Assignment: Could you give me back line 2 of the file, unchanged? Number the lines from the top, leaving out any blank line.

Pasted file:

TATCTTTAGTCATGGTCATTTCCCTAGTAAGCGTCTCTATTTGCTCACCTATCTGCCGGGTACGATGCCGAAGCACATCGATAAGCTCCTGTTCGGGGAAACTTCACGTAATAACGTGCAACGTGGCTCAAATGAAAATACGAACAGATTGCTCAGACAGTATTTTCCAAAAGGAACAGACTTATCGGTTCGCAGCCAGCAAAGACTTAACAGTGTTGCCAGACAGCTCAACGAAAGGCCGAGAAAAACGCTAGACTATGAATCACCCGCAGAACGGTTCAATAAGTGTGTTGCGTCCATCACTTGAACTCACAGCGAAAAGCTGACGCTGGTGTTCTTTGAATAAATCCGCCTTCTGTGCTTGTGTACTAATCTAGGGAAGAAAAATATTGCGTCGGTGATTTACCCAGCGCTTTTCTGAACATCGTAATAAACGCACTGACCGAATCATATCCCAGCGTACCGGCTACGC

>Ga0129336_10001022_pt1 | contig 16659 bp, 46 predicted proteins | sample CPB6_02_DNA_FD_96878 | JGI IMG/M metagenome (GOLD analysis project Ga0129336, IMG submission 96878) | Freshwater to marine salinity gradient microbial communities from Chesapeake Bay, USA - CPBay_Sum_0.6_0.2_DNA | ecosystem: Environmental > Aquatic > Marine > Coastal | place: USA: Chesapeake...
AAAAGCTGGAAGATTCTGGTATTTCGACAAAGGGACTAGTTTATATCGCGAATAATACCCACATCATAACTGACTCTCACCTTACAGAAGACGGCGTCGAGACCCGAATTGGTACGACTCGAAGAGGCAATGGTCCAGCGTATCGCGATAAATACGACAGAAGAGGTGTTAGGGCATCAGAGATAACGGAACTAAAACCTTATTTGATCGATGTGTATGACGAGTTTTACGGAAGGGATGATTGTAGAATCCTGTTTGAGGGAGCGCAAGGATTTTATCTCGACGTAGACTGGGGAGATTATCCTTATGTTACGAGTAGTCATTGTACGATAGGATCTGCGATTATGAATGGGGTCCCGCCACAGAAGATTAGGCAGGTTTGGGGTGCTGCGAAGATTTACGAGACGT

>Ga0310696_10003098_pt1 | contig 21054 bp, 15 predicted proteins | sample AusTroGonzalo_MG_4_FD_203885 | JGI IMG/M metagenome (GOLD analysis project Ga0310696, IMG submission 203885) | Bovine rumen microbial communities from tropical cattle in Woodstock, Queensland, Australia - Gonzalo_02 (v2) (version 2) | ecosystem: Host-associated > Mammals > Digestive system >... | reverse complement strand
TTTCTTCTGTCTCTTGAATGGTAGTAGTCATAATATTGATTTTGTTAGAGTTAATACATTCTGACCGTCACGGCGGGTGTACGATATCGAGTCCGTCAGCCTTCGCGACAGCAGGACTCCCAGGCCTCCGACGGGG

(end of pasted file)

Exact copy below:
>Ga0129336_10001022_pt1 | contig 16659 bp, 46 predicted proteins | sample CPB6_02_DNA_FD_96878 | JGI IMG/M metagenome (GOLD analysis project Ga0129336, IMG submission 96878) | Freshwater to marine salinity gradient microbial communities from Chesapeake Bay, USA - CPBay_Sum_0.6_0.2_DNA | ecosystem: Environmental > Aquatic > Marine > Coastal | place: USA: Chesapeake...